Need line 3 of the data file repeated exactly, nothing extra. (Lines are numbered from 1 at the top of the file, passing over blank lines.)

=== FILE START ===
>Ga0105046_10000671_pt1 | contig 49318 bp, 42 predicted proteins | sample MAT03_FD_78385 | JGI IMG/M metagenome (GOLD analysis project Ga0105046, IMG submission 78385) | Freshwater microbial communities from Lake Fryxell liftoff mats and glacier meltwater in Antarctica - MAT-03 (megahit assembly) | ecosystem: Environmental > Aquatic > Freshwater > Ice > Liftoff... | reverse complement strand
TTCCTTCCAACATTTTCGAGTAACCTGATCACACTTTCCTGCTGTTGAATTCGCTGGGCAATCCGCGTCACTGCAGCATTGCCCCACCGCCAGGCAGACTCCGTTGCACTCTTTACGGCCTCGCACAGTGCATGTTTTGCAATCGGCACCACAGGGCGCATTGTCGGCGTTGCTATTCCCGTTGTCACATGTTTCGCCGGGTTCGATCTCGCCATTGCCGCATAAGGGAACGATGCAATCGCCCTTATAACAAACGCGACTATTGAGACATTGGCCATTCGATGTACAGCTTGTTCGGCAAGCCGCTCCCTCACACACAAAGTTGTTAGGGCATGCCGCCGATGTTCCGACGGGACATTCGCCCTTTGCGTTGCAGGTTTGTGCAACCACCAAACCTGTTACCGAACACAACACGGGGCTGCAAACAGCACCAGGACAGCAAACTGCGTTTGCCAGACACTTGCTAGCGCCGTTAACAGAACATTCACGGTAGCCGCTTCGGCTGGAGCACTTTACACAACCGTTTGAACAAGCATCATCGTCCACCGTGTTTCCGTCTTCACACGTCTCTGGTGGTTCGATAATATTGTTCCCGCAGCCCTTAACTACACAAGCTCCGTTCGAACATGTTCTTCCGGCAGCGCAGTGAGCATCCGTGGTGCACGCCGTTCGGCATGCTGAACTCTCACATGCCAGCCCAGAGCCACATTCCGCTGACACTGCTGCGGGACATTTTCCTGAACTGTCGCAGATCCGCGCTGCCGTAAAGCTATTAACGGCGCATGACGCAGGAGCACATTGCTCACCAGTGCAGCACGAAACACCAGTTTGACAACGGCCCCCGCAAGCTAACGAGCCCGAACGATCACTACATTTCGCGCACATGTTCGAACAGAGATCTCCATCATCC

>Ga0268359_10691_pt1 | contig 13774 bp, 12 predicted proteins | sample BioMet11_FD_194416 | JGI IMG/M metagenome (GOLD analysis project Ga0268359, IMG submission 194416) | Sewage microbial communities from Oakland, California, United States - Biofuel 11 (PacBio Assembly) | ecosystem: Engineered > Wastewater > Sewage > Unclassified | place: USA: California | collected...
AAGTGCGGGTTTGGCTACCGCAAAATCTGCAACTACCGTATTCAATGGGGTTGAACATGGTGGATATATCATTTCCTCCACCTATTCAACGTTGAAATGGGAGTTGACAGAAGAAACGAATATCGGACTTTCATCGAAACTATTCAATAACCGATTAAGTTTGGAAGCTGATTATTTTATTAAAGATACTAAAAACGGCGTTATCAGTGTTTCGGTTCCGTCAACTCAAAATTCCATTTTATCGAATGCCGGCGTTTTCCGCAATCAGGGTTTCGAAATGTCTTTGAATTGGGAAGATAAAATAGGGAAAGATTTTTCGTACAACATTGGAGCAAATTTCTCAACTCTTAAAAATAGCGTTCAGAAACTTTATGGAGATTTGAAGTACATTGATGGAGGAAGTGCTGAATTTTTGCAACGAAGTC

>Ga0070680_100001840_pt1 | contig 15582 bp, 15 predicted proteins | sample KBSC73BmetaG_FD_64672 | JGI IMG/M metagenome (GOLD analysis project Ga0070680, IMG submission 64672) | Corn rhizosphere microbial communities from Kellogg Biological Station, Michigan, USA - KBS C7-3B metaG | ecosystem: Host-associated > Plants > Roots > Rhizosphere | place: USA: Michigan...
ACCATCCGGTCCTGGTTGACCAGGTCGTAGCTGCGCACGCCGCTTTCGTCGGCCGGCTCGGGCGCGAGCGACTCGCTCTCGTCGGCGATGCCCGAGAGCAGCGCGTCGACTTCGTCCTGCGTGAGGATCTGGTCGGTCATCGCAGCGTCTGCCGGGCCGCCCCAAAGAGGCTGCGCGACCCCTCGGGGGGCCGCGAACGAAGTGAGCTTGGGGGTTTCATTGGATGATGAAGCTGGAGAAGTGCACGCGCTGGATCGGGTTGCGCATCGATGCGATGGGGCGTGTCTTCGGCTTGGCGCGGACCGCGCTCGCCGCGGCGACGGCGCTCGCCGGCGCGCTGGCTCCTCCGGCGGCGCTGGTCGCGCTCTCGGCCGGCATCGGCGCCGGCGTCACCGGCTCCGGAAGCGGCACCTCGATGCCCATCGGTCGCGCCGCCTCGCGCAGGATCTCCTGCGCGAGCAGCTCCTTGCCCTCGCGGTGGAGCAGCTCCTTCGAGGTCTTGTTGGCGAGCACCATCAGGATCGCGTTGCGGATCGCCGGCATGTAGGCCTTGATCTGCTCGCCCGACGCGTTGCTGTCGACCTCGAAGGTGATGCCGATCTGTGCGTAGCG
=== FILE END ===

>Ga0268359_10691_pt1 | contig 13774 bp, 12 predicted proteins | sample BioMet11_FD_194416 | JGI IMG/M metagenome (GOLD analysis project Ga0268359, IMG submission 194416) | Sewage microbial communities from Oakland, California, United States - Biofuel 11 (PacBio Assembly) | ecosystem: Engineered > Wastewater > Sewage > Unclassified | place: USA: California | collected...